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Coeliac Disease in Children Care Pathway Overview

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Red Flags
  • Significant weight loss
  • Significant anaemia 

 NOTE: if red flags present, or symptoms are felt to be significant do not delay referral while waiting on blood test result in primary care, refer to Dr Rushforth (paediatric gastroenterology clinic) or via on call paediatric team if more urgent referral required

If there is rectal bleeding in presence of loose stools then inflammatory bowel disease needs to be considered

Presentation

Common symptoms

Diarrhoea is one of the more common symptoms of coeliac disease. However, many other symptoms can be present Malabsorption can also lead to stools containing abnormally high levels of fat (steatorrhoea). This can make stools more smelly than usual, pale, greasy and frothy. They may also be difficult to flush down the toilet.

Other common gut-related symptoms include:

  • abdominal pain
  • bloating and wind
  • indigestion
  • constipation
  • vomiting

And more general symptoms may include:

  • unexpected weight loss
  • an itchy rash - Dermatitis herpetiformis (unusual in children)
  • dental enamel defects
  • delayed puberty  
  • poor growth
  • unexplained anaemia or iron deficiency, particularly if unresponsive to treatment
  • fatigue

Testing is also recommended if the patient has a first-degree relative with coeliac disease

Differential Diagnosis
Initial Primary Care Assessment

If patient is presenting with suspected Coeliac disease with no red flags, refer for a Tissue Transglutaminase (TTG) blood test ensuring patient has gluten in their diet.

Initial Primary Care Management
  • Do not undertake Human Leukocyte Antigen (HLA) test
  • Do not offer serological testing for coeliac disease in infants before gluten has been introduced into the diet.
  • Advise family to make NO change to diet and to continue with a gluten containing diet until reviewed by, or contacted by, secondary care to advise otherwise.
When to Refer
  • Refer children and young people with positive serological test results to a paediatric gastroenterologist or paediatrician with a specialist interest in gastroenterology for further investigation for coeliac disease.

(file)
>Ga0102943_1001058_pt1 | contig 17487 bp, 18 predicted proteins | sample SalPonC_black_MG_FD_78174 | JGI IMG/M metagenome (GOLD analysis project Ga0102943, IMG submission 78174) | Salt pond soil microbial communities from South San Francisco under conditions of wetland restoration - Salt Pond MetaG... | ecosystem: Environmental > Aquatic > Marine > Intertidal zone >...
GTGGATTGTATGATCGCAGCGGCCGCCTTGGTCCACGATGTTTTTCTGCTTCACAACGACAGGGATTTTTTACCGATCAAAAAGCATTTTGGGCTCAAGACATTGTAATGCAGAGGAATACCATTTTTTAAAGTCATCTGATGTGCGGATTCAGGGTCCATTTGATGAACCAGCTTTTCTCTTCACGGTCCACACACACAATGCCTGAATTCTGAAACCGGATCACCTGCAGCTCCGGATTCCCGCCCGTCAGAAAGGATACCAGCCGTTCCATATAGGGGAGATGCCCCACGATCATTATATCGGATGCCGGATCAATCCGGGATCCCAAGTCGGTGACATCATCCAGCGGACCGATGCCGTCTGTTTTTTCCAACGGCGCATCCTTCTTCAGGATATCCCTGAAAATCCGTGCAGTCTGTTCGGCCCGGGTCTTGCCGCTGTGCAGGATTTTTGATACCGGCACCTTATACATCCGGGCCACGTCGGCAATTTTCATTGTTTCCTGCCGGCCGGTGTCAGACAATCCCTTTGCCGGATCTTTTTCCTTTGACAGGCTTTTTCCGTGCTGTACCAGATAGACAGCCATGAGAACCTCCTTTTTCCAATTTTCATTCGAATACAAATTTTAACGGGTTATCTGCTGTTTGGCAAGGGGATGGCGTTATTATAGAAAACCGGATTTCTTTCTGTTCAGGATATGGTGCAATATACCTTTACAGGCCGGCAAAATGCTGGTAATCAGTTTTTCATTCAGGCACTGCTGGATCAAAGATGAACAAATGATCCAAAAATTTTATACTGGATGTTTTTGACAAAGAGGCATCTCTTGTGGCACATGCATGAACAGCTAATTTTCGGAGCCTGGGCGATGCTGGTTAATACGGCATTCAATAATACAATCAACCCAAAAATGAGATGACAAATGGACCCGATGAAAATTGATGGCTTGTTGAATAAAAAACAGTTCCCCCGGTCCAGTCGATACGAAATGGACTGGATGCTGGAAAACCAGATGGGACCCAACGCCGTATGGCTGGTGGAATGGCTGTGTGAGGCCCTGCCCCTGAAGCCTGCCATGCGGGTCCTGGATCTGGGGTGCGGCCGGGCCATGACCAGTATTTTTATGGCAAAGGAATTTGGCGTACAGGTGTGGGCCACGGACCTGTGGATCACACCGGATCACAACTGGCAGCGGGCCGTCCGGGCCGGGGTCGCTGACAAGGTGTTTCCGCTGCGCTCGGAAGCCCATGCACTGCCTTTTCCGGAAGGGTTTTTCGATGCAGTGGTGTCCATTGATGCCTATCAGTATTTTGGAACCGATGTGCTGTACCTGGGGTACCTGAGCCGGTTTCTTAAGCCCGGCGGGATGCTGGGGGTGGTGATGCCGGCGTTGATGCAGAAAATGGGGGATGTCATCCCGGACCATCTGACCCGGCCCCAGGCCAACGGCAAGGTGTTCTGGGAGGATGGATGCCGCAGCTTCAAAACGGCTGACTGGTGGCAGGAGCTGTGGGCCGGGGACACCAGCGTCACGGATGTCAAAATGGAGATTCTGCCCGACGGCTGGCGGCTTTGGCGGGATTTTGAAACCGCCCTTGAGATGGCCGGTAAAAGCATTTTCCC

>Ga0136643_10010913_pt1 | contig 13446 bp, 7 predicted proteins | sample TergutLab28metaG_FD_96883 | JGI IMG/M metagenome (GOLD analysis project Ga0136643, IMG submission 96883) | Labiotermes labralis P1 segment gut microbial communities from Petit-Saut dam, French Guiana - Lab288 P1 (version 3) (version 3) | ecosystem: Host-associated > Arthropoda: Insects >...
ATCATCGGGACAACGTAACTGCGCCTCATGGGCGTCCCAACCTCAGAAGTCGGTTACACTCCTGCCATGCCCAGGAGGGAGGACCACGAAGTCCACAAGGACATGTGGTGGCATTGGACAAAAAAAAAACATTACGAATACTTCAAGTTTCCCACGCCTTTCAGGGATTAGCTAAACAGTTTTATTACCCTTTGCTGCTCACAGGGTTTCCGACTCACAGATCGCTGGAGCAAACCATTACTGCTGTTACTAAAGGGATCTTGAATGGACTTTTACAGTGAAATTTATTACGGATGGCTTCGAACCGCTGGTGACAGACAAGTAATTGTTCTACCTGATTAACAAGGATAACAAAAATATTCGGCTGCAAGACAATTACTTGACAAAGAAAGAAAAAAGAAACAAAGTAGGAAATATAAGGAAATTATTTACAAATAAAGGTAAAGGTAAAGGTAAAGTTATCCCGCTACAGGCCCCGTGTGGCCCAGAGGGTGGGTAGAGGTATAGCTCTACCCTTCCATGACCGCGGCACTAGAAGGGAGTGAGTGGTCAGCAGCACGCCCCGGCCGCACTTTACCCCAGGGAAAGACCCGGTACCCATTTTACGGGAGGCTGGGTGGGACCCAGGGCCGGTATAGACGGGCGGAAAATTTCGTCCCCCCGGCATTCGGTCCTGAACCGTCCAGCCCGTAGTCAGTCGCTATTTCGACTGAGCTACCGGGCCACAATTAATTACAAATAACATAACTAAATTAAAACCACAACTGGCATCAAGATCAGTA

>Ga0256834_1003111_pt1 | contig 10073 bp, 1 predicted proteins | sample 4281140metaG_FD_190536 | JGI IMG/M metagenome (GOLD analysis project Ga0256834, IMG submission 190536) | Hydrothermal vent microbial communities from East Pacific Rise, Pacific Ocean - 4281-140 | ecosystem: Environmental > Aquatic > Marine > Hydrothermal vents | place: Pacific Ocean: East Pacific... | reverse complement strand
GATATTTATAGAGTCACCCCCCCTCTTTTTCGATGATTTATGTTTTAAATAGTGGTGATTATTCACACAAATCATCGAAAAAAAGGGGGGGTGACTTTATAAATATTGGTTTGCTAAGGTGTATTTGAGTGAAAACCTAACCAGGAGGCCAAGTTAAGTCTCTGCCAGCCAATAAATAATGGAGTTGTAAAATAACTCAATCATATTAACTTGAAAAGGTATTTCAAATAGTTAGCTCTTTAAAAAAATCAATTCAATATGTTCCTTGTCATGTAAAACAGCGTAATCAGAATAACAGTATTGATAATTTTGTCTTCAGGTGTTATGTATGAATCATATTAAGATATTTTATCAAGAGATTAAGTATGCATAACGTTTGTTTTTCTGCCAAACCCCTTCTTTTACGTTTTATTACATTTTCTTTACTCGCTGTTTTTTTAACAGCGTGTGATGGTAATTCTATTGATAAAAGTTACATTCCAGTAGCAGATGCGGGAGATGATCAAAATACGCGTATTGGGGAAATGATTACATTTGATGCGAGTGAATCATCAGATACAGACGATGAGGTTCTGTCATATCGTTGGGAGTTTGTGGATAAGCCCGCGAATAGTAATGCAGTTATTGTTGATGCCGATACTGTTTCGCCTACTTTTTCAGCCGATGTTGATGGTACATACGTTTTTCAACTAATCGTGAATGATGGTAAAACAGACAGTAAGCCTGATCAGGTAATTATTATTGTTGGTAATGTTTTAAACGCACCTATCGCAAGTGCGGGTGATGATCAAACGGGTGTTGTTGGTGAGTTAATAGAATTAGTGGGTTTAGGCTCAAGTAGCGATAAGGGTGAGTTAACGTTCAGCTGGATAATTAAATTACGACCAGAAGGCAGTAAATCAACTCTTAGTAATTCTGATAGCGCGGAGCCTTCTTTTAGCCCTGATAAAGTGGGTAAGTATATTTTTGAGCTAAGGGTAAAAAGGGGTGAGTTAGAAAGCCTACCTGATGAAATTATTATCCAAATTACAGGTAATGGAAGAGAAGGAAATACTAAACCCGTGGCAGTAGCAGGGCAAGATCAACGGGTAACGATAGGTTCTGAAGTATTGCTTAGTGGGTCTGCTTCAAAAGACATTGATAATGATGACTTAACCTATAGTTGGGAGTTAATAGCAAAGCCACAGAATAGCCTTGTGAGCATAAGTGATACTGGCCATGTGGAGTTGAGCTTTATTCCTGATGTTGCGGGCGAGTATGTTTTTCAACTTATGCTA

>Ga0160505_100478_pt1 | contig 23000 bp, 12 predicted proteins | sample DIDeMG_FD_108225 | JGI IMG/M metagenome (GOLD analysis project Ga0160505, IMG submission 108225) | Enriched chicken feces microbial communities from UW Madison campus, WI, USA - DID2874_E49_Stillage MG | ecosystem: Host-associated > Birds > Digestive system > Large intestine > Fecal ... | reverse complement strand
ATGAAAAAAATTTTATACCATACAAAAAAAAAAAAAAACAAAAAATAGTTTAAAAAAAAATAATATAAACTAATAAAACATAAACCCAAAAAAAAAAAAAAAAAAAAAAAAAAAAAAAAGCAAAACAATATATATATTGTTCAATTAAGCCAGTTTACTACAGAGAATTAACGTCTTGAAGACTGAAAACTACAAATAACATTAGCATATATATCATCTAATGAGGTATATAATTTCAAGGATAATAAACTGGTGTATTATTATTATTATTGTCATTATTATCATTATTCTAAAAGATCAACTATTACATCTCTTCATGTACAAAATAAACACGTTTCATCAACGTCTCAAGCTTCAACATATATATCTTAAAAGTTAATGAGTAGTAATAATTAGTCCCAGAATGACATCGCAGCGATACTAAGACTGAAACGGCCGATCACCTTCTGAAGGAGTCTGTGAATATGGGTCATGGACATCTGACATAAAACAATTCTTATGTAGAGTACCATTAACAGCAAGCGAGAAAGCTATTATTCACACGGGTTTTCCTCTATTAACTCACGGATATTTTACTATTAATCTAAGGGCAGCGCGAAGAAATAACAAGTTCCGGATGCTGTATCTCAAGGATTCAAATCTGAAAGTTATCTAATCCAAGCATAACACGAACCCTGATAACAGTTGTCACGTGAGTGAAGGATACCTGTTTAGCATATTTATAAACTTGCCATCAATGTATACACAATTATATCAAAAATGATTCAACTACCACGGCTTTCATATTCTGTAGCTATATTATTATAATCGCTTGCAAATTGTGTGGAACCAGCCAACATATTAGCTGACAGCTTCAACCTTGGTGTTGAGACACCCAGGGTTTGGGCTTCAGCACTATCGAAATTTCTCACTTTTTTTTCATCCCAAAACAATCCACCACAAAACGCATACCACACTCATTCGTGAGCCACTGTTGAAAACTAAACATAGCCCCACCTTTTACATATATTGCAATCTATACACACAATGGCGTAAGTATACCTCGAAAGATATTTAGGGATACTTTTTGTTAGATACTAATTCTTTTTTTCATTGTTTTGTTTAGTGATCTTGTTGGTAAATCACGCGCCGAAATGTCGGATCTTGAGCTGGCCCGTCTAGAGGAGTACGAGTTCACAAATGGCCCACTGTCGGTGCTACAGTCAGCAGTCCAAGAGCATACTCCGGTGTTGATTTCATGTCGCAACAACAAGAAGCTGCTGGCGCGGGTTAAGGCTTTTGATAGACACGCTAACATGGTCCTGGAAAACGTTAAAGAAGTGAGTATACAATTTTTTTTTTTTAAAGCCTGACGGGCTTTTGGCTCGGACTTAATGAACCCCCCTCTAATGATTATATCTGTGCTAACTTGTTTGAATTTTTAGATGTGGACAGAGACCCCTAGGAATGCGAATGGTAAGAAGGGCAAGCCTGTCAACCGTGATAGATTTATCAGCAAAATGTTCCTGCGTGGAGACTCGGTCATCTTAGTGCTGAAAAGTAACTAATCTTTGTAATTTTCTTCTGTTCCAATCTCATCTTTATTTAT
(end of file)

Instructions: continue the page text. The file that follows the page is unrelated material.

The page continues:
• Refer children and young people with negative serological test results to a paediatric gastroenterology for further assessment if coeliac disease is still clinically suspected.

Healthcare professionals should have a low threshold for re‑testing people identified in recommendations above if they subsequently develop any symptoms consistent with coeliac disease.

Paediatric Gastroenterology - GHNHSFT

In secondary care children will be seen in a paediatric coeliac clinic by a paediatric gastroenterology lead and dietician. Confirmation of coeliac disease with either additional blood tests or an endoscopy will be undertaken and treatment with a gluten free diet started if diagnosis confirmed.

Ongoing Primary Care

Start strict Gluten Free Diet (GFD) after diagnosis confirmed. Gluten Free Diet (GFD) will be a lifelong requirement and needs regular paediatric dietetic support, ideally initiated within -2-4 weeks of diagnosis. Children and young people should be followed up at 4-6 monthly intervals in the first year and thereafter annually. Additional input may be required if there are problems with dietary adherence.

Pneumococcal vaccine is now recommended for patients with coeliac disease (Coeliac UK guidelines). Many children will already have had this as part of their routine immunisation programme.

If additional vitamins or calcium required other than over the counter preparations, GP will be asked to prescribe.

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